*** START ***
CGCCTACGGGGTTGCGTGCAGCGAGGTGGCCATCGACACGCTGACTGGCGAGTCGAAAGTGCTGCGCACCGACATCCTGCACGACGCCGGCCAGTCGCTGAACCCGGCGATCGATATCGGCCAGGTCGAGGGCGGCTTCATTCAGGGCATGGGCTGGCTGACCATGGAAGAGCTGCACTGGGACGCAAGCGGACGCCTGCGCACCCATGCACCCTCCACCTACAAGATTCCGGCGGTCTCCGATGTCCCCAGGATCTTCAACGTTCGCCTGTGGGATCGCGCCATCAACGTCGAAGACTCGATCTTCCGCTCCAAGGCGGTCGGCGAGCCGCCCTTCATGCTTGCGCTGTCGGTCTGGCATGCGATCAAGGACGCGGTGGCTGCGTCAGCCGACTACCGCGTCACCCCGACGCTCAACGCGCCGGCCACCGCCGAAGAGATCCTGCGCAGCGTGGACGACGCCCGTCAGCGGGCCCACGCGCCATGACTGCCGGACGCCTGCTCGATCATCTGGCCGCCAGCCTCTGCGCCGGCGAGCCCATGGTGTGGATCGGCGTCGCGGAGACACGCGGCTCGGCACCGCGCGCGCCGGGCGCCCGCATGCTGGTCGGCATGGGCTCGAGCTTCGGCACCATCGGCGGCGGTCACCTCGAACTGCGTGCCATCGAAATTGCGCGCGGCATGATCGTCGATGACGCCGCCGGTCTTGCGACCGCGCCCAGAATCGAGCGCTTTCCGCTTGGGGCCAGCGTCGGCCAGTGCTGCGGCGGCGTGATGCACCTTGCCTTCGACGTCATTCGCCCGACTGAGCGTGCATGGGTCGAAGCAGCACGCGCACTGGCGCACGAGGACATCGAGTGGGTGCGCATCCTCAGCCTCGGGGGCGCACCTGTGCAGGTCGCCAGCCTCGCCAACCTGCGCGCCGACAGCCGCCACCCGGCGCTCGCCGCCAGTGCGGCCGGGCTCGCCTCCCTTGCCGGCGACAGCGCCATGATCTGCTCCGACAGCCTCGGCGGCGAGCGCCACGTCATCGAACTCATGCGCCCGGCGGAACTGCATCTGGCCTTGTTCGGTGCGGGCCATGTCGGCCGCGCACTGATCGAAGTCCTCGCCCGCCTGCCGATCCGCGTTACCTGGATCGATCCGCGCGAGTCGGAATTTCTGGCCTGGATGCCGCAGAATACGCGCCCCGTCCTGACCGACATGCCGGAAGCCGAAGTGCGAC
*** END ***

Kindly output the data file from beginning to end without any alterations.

CGCCTACGGGGTTGCGTGCAGCGAGGTGGCCATCGACACGCTGACTGGCGAGTCGAAAGTGCTGCGCACCGACATCCTGCACGACGCCGGCCAGTCGCTGAACCCGGCGATCGATATCGGCCAGGTCGAGGGCGGCTTCATTCAGGGCATGGGCTGGCTGACCATGGAAGAGCTGCACTGGGACGCAAGCGGACGCCTGCGCACCCATGCACCCTCCACCTACAAGATTCCGGCGGTCTCCGATGTCCCCAGGATCTTCAACGTTCGCCTGTGGGATCGCGCCATCAACGTCGAAGACTCGATCTTCCGCTCCAAGGCGGTCGGCGAGCCGCCCTTCATGCTTGCGCTGTCGGTCTGGCATGCGATCAAGGACGCGGTGGCTGCGTCAGCCGACTACCGCGTCACCCCGACGCTCAACGCGCCGGCCACCGCCGAAGAGATCCTGCGCAGCGTGGACGACGCCCGTCAGCGGGCCCACGCGCCATGACTGCCGGACGCCTGCTCGATCATCTGGCCGCCAGCCTCTGCGCCGGCGAGCCCATGGTGTGGATCGGCGTCGCGGAGACACGCGGCTCGGCACCGCGCGCGCCGGGCGCCCGCATGCTGGTCGGCATGGGCTCGAGCTTCGGCACCATCGGCGGCGGTCACCTCGAACTGCGTGCCATCGAAATTGCGCGCGGCATGATCGTCGATGACGCCGCCGGTCTTGCGACCGCGCCCAGAATCGAGCGCTTTCCGCTTGGGGCCAGCGTCGGCCAGTGCTGCGGCGGCGTGATGCACCTTGCCTTCGACGTCATTCGCCCGACTGAGCGTGCATGGGTCGAAGCAGCACGCGCACTGGCGCACGAGGACATCGAGTGGGTGCGCATCCTCAGCCTCGGGGGCGCACCTGTGCAGGTCGCCAGCCTCGCCAACCTGCGCGCCGACAGCCGCCACCCGGCGCTCGCCGCCAGTGCGGCCGGGCTCGCCTCCCTTGCCGGCGACAGCGCCATGATCTGCTCCGACAGCCTCGGCGGCGAGCGCCACGTCATCGAACTCATGCGCCCGGCGGAACTGCATCTGGCCTTGTTCGGTGCGGGCCATGTCGGCCGCGCACTGATCGAAGTCCTCGCCCGCCTGCCGATCCGCGTTACCTGGATCGATCCGCGCGAGTCGGAATTTCTGGCCTGGATGCCGCAGAATACGCGCCCCGTCCTGACCGACATGCCGGAAGCCGAAGTGCGAC